Abstract This article demonstrates how the federalisation of the Belgian state enhanced the political and linguistic position of the German-speaking minority in Belgium. It outlines the history of a translation committee founded to remedy the lack of legal texts in German, which later developed into a committee in charge of determining the official German legal terminology for Belgium. It describes the special challenges met in creating a consistent and binding legal terminology and points out how this terminology contributes to legal security. After analysing the position of the German language in Belgium, this article reasons that, notwithstanding the achievements made, the situation is still not satisfying.

Abstract This article analyses the creation of the Eupen judicial district, Belgium’s only German-speaking judicial district, and its specific characteristics, in particular the difficulty to recruit new court magistrates. When the Federal Government decided to thoroughly reform the map of Belgium’s judicial districts, the Eupen judicial district almost disappeared. This was avoided thanks to an unprecedented mobilization of both political and judicial leaders. Although the Eupen judicial district was preserved, it was completely reorganized and no longer resembles Belgium’s other judicial districts. In Eupen, judges are appointed at the same time at the Court of First Instance, the Labour Court and the Commercial Court, and the public prosecutors are appointed both at the King’s Prosecutor’s Office and at the Labour Prosecutor’s Office. If this judicial structure is exceptional in today’s judicial landscape, it reminds of the spirit of the Judicial Code that initially proposed the creation of a unique tribunal. There are, nevertheless, still some differences. Although this new and unique structure has allowed the Eupen judicial district to survive, it also has its disadvantages: the Eupen magistrates will have to be knowledgeable about any subject matter within the jurisdiction of the judiciary and will have to display an unparalleled versatility.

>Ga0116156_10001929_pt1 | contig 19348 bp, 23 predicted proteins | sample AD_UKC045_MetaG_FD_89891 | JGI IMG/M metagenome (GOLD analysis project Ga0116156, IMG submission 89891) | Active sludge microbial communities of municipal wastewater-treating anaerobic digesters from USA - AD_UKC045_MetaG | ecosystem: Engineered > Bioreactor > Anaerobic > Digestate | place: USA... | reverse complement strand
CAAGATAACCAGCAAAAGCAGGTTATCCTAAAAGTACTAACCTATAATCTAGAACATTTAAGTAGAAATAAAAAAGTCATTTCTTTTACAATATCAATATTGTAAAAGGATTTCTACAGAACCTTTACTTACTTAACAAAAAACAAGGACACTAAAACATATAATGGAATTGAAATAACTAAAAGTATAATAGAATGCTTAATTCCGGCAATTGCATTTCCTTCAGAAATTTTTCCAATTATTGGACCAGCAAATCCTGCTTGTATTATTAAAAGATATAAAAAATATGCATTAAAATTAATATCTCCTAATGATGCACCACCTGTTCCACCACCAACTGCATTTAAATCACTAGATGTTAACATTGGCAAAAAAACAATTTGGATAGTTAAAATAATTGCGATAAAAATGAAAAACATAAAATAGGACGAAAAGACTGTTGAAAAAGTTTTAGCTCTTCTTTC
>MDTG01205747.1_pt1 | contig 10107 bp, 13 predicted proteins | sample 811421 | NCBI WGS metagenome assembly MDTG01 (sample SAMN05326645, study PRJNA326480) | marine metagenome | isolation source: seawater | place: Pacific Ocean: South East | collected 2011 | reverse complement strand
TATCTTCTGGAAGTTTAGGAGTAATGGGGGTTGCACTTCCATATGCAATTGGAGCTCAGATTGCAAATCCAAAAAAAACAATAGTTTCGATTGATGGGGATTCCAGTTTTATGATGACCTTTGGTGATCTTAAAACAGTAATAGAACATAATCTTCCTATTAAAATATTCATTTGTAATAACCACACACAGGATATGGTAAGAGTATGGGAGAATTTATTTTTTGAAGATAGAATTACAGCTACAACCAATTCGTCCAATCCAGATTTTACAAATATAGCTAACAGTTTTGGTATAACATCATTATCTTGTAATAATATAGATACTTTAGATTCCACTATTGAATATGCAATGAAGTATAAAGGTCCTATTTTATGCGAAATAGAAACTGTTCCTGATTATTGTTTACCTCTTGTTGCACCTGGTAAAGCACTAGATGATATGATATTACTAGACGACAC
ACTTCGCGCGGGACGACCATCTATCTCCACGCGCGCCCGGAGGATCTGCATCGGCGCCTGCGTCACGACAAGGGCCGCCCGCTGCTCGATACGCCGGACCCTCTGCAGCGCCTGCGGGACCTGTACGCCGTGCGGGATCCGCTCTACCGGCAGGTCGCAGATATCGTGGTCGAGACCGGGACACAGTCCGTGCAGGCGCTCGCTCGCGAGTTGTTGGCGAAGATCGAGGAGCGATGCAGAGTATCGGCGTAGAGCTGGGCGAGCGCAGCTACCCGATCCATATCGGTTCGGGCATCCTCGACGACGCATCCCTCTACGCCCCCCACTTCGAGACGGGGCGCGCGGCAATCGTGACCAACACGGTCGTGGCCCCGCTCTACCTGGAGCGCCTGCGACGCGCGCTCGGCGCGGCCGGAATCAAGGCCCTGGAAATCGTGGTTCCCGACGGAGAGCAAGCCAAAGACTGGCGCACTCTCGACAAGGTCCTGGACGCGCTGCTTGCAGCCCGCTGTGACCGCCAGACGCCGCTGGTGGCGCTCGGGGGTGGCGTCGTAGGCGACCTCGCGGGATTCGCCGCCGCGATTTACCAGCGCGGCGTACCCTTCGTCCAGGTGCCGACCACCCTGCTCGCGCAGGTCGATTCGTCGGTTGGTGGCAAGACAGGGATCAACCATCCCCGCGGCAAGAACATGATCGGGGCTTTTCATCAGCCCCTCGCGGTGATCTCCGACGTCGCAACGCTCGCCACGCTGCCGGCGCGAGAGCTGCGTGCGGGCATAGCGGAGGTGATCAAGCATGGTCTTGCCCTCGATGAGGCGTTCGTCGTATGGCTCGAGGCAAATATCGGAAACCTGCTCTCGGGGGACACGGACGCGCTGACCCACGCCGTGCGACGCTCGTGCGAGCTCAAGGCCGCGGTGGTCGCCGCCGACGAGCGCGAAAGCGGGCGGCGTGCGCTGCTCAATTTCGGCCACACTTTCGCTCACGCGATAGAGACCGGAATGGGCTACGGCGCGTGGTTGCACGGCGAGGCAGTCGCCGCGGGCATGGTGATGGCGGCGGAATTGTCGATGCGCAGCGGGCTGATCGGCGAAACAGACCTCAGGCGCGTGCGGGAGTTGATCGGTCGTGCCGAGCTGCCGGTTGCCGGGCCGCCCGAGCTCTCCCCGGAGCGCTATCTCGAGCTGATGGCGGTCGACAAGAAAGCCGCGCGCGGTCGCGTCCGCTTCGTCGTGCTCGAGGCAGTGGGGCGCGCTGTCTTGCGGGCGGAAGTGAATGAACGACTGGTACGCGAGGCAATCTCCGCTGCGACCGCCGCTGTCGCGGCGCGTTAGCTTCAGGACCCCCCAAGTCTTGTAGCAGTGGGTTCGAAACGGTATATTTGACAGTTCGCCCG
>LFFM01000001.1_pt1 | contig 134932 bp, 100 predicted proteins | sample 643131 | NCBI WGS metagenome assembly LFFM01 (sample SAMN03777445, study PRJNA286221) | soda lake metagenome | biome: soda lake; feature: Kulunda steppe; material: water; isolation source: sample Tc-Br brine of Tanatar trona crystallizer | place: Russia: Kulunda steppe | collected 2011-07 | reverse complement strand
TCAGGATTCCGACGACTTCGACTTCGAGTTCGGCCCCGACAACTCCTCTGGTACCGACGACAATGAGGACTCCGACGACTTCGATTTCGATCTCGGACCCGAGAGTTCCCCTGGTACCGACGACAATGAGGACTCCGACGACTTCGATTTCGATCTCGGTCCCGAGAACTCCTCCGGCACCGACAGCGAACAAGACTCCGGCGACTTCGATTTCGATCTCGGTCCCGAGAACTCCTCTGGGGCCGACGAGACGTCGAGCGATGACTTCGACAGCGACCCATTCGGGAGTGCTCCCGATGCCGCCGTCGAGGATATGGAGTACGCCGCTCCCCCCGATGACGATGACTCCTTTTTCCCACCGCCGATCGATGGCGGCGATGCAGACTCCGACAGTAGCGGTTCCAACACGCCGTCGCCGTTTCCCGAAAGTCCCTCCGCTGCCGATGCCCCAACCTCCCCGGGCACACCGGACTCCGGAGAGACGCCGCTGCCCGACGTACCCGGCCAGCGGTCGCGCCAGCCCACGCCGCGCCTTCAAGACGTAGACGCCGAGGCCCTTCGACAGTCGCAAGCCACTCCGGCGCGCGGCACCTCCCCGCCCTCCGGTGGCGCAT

Abstract Belgian federalism often appears to be split up in two parts, to be conflict-ridden and not sharing any common objectives. This impression is not deceiving, but it also holds true that constructive dialogues put into effect e.g. by the Centre Harmel have established the foundations for a common doctrine. In contrast to the model reducing the institutional structure to the conflict of two communities, during the 19th century a territorial system evolved that was based on the language territories finally determined in 1963: Flanders, Wallonia, the bilingual Brussels district, and the German territory. The project of a “federalism of four”, described in this article, grants this territorial system its own place in an innovative system, in which four constituent “states” rebalance the Federal State by transforming it from a bipolar system to a polycentric system.